Recently I was talking with a dear friend and brother in Christ when the topic of church leadership was mentioned. In our discussion I recalled this passage from Mark 10:35-45, which reads:

Then James and John, the sons of Zebedee, came to him. “Teacher,” they said, “we want you to do for us whatever we ask.”

“What do you want me to do for you?” he asked.

They replied, “Let one of us sit at your right and the other at your left in your glory.”

“You don’t know what you are asking,” Jesus said. “Can you drink the cup I drink or be baptized with the baptism I am baptized with?”

“We can,” they answered.

Jesus said to them, “You will drink the cup I drink and be baptized with the baptism I am baptized with, but to sit at my right or left is not for me to grant. These places belong to those for whom they have been prepared.”

When the ten heard about this, they became indignant with James and John. Jesus called them together and said, “You know that those who are regarded as rulers of the Gentiles lord it over them, and their high officials exercise authority over them. Not so with you. Instead, whoever wants to become great among you must be your servant, and whoever wants to be first must be slave of all. For even the Son of Man did not come to be served, but to serve, and to give his life as a ransom for many.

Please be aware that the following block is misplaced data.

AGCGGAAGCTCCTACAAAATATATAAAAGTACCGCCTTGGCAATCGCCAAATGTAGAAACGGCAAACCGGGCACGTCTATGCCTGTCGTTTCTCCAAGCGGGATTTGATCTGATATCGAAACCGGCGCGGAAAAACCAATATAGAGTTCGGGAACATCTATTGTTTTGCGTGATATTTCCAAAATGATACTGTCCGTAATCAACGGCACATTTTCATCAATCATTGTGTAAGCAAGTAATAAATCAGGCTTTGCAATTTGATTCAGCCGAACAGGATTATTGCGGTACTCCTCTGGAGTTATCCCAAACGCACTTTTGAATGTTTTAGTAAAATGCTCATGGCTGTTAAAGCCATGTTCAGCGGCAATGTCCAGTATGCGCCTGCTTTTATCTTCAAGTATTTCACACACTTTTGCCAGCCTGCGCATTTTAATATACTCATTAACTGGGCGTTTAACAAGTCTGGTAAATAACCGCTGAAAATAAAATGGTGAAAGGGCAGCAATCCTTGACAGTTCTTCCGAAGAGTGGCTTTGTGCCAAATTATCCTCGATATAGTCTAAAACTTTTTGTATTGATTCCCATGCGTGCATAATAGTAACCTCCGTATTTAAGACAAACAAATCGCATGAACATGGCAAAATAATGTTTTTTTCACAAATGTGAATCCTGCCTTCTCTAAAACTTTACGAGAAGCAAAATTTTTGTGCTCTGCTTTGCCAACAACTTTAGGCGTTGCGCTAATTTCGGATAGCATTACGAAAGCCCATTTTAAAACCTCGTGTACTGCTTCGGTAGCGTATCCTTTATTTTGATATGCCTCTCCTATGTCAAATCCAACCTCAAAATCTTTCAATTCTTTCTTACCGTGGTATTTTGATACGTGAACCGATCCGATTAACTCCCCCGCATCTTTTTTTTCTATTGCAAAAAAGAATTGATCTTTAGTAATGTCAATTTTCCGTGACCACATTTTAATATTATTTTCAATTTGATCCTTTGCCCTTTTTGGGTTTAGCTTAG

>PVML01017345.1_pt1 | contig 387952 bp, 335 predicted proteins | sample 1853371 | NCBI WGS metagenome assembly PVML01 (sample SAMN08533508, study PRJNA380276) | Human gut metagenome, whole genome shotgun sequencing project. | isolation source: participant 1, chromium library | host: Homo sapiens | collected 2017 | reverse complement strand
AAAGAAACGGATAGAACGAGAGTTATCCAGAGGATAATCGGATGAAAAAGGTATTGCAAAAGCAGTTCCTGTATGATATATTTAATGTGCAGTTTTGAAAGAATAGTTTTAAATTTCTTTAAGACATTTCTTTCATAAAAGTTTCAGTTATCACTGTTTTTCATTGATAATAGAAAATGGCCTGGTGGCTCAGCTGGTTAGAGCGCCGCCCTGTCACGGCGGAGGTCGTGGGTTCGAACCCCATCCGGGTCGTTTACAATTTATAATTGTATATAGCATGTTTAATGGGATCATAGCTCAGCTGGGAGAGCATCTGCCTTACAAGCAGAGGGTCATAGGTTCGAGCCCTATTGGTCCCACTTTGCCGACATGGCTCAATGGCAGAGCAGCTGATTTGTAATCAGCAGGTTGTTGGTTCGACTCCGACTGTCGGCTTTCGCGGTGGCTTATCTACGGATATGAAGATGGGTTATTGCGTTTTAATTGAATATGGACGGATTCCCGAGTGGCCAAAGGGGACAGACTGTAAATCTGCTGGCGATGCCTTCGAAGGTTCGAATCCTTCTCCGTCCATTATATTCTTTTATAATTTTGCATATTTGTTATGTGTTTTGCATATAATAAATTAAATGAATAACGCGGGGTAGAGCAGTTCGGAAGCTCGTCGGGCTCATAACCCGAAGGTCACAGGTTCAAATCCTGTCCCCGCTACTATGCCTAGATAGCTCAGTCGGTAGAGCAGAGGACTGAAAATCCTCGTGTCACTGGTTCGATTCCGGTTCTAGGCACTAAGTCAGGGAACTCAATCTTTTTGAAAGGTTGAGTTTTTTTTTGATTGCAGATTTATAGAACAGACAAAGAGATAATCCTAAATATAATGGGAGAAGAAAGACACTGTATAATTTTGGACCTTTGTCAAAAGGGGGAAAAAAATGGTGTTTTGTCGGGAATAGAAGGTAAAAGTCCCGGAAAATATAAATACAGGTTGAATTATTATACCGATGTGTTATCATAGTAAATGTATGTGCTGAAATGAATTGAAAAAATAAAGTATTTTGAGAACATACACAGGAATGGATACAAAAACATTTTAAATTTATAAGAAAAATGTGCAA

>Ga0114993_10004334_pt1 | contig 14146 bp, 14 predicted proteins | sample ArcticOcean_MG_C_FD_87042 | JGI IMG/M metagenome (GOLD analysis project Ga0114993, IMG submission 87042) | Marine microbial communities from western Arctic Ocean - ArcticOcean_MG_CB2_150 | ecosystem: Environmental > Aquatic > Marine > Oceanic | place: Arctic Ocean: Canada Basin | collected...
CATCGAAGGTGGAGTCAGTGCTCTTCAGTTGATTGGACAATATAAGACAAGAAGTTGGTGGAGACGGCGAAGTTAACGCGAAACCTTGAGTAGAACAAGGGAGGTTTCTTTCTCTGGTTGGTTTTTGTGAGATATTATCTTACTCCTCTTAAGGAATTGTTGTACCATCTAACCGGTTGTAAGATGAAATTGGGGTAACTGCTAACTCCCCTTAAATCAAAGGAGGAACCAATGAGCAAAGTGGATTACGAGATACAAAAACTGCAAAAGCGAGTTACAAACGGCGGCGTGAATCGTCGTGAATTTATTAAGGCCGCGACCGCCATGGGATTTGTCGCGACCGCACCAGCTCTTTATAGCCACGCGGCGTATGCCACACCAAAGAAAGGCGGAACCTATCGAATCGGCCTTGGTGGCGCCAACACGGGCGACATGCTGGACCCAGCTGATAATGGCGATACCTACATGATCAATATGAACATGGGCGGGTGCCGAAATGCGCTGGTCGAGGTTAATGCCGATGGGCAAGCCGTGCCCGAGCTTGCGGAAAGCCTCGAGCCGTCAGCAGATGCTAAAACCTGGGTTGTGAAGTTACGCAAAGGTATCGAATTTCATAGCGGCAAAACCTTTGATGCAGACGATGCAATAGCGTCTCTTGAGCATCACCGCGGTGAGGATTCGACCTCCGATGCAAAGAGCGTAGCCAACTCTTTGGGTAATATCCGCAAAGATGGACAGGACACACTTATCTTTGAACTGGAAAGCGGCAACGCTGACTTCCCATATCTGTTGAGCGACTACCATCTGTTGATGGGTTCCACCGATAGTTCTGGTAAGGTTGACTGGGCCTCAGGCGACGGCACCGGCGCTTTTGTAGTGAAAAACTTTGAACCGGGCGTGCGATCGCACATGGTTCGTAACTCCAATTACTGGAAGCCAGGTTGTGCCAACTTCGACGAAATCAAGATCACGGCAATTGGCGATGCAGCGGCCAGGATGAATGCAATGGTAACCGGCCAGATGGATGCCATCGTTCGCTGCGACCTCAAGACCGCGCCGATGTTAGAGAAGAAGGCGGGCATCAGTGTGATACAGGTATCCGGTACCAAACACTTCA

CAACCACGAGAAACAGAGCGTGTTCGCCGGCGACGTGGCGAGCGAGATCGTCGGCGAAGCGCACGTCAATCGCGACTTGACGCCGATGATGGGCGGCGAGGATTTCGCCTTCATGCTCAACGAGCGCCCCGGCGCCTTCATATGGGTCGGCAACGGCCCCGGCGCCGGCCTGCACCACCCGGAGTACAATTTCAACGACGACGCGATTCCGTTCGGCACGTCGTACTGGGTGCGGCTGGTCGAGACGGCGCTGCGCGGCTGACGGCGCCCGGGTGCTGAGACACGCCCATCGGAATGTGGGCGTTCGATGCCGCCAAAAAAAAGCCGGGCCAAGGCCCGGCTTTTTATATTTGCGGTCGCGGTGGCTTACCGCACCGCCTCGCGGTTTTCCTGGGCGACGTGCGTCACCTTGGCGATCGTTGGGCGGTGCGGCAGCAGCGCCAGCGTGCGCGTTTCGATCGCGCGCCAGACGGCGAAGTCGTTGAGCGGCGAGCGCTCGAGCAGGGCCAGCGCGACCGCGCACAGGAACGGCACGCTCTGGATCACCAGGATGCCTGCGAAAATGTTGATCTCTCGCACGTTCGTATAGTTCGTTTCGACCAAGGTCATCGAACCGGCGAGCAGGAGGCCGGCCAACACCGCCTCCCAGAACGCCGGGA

First, some observations:
  1. At the outset the interlocutors were barking up the wrong tree. Even as Messianic King, Jesus cannot grant these positions to people who want them (v 40). The positions are prepared for the person, not the other way around (v 40). No amount of mentoring, education, experience, and skill will serve to prepare a person for ministry if God has not called them to serve.
  2. The request seems to ignore what Jesus already said about greatness (cf. Mk 9:35), which illustrates the dullness of the disciples and even portrays them in an embarrassing light. I suspect their dullness is highlighted throughout Mark as a model of all those who struggle toward faith.
  3. The disciples’ request to hold high positions is wrong because they fail to grasp Jesus’s passion and the means whereby greatness (his and theirs) is achieved. Note that Jesus already told them twice that he was to be put to death (cf., 8:31; 9:31-32; and here again 10:33-34). The road to glory (Christ and ours) is paved with the stones of suffering.